>> Saturday, August 20, 2011
TITLE: Answer Me This!
AUTHOR: Helen Zaltzman & Olly Mann
Helen Zaltzman and Olly Mann present a weekly podcast that's fast become one my absolute favourites. The idea sounds a bit dull: people send them questions and they answer them. But nope, it's the farthest thing from dull you could possibly imagine. Helen and Olly (and Martin the Soundman, musn't forget him) are hilarious, and the most unpromising questions have a way of turning into comedy gold.
The book is basically a spinoff of the show, questions and answers divided by theme. It's not as fantastic as the podcast, but then again, I didn't expect it to be. To be honest, the main reason I bought it was because this free podcast has given me many hours of fun and I thought the people responsible for it deserved some of my money. Still, it was pretty good fun. I expected to dip in and out, reading one or two at a time, but ended up going "oh, just one more" again and again. And yes, I did read most of it on the loo -I felt I had to!
MY GRADE: A B+.
TITLE: Moonlight Mile
AUTHOR: Dennis Lehane
The writing was fine and the plot that was being set up sounded interesting. The problem was I was being asked to sympathise and root for a narrator whose last couple of cases as an investigator had involved: a) helping a rich family make sure that their asshole son got away with paralysing a young woman, b) helping a company continue to fake pollution tests, by completely ruining the life of an employee who was gathering evidence to turn whistleblower. Sure, the narrator hadn't liked doing this, even felt guilty about it, but he'd still done it, because he needed the money. Call me moralistic, call me an unsophisticated reader, but I'm out of there. I've no interest in spending any more time with him.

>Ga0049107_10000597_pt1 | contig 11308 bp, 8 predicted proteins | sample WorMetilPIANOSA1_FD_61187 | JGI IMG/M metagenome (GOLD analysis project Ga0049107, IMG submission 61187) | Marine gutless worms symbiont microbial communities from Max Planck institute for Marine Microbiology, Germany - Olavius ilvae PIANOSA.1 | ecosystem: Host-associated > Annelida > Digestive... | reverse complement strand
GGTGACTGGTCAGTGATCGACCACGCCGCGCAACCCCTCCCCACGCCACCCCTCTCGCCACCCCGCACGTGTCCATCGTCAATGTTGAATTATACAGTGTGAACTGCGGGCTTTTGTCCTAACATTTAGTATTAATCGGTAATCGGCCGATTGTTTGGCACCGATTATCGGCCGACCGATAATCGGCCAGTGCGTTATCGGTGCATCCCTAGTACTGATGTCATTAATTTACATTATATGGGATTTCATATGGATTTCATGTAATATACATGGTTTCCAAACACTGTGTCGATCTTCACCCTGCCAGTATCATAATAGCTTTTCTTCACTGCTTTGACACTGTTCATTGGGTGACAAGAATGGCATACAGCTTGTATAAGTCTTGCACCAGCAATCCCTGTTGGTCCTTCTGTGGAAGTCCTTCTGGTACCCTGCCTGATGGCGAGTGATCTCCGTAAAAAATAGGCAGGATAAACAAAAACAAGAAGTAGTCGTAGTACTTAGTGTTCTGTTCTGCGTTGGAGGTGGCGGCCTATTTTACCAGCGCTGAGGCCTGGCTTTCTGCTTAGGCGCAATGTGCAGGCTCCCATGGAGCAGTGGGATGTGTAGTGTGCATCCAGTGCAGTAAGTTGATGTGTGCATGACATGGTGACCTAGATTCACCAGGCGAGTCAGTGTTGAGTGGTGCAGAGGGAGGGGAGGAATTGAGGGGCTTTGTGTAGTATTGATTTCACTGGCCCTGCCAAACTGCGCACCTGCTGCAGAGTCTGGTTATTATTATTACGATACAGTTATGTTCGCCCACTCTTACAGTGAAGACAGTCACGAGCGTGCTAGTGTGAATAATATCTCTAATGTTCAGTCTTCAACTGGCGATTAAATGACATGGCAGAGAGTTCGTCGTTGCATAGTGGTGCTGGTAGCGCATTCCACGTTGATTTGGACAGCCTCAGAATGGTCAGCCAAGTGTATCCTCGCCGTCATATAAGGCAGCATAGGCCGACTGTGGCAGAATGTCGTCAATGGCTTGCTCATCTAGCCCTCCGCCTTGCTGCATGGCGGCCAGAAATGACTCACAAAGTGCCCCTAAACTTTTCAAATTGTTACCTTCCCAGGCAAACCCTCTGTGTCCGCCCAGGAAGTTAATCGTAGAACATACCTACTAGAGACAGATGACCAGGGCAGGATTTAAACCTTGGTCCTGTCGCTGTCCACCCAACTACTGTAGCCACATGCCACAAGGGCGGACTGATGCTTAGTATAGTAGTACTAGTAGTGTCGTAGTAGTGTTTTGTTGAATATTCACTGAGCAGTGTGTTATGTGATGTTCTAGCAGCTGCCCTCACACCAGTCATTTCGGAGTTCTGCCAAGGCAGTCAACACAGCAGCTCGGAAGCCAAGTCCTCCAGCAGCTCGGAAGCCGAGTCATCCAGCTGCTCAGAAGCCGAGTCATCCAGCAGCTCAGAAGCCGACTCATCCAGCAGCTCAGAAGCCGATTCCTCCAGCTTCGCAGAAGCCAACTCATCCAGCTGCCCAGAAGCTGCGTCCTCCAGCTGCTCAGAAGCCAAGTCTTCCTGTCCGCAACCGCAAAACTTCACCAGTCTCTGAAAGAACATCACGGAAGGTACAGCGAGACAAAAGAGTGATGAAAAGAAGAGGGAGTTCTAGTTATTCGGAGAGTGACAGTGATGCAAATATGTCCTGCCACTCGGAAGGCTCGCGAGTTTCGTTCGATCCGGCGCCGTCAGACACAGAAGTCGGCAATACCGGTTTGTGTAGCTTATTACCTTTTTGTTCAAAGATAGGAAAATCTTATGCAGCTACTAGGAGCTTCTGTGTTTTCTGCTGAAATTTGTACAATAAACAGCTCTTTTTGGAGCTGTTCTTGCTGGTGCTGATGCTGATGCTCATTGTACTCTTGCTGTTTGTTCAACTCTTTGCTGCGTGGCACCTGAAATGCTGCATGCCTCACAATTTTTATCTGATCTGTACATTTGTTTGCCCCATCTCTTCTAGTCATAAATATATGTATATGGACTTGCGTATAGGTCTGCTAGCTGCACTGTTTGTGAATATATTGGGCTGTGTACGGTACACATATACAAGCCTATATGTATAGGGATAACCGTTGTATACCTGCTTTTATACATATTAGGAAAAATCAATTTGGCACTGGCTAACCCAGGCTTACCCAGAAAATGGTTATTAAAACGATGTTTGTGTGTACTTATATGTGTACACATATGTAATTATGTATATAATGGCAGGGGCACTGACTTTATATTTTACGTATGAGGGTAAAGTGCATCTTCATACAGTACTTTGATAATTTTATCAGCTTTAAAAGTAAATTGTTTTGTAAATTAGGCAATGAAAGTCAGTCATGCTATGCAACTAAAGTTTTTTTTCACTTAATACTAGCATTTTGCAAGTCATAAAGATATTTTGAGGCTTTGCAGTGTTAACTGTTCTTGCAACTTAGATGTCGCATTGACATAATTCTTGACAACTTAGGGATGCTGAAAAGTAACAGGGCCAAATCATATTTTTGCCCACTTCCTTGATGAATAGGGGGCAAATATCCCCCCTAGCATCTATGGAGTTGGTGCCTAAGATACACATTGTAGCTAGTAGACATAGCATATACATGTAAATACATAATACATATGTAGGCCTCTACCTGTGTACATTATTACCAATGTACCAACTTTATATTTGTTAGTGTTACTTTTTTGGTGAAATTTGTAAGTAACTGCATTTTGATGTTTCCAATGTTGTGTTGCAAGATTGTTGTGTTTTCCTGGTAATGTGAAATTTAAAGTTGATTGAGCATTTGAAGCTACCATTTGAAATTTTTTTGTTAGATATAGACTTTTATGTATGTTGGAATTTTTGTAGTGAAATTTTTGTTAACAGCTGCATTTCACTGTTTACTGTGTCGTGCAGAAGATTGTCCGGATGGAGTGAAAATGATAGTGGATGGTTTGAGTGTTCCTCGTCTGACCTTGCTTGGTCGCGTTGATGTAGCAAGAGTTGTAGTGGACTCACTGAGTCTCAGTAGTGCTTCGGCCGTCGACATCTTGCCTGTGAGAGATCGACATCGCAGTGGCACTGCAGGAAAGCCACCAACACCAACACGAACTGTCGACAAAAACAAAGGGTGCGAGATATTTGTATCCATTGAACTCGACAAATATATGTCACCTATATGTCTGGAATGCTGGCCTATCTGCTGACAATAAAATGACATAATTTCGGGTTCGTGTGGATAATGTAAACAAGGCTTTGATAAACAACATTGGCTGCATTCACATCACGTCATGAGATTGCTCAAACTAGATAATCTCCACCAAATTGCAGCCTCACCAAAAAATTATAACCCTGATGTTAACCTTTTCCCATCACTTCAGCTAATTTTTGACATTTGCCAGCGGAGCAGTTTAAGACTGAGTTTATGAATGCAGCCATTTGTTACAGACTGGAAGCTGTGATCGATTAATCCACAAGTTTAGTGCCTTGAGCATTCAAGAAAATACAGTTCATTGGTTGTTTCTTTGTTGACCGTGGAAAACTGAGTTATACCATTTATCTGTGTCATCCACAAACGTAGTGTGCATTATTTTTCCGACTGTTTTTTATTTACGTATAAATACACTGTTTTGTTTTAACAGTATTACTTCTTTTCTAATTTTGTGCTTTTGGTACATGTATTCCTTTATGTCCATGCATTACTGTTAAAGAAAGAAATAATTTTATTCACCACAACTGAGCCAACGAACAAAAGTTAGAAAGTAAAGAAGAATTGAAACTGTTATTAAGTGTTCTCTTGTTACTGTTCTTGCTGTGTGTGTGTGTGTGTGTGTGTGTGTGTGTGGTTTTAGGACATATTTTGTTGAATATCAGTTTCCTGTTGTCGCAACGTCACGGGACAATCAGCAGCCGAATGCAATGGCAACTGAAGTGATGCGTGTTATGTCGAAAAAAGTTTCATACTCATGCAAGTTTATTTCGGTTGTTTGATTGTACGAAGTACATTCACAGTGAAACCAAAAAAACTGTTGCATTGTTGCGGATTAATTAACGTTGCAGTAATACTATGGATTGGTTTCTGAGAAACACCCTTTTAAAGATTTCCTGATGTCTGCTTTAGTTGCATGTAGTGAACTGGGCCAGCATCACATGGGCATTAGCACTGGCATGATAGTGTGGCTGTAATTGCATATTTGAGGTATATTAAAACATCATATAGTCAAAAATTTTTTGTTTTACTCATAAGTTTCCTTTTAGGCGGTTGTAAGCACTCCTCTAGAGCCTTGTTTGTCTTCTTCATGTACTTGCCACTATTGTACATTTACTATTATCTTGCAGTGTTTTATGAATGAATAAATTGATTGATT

MY GRADE: DNF.
TITLE: Future Babble
AUTHOR: Dan Gardner
No description needed, Future Babble's subtitle says it all: Why Expert Predictions Fail and Why We Believe Them Anyway. This is another slightly work-related read for me, as although I'm not usually involved in doing much forecasting myself, I do often need to make use of predictions and have always felt a bit queasy about it.
Like Gardner's previous book (Risk: The Science and Politics of Fear), Future Babble provided much food for thought. Most of it wasn't particularly surprising, like the characterisation of experts as foxes and hedgehogs, and how we tend to prefer the more confident hedgehogs, who are more often wrong. There was one thing, however, that I'm really going to have to look into a bit more. That's Gardner's discussion of scenario analysis. We tend to use that quite a lot in my work, and I have always assumed it to be a good way of dealing with the difficulty of predicting certain things, but Gardner makes some excellent points regarding the problems it might also bring in.
It's a very readable book, entertaining as well as interesting, packed full of examples illustrating the different points. My only issue in this area was the repetition of one particular example pretty much in every chapter. By the end of the book, I felt that if I heard about Paul Ehrlich one more time I would scream.
MY GRADE: A B+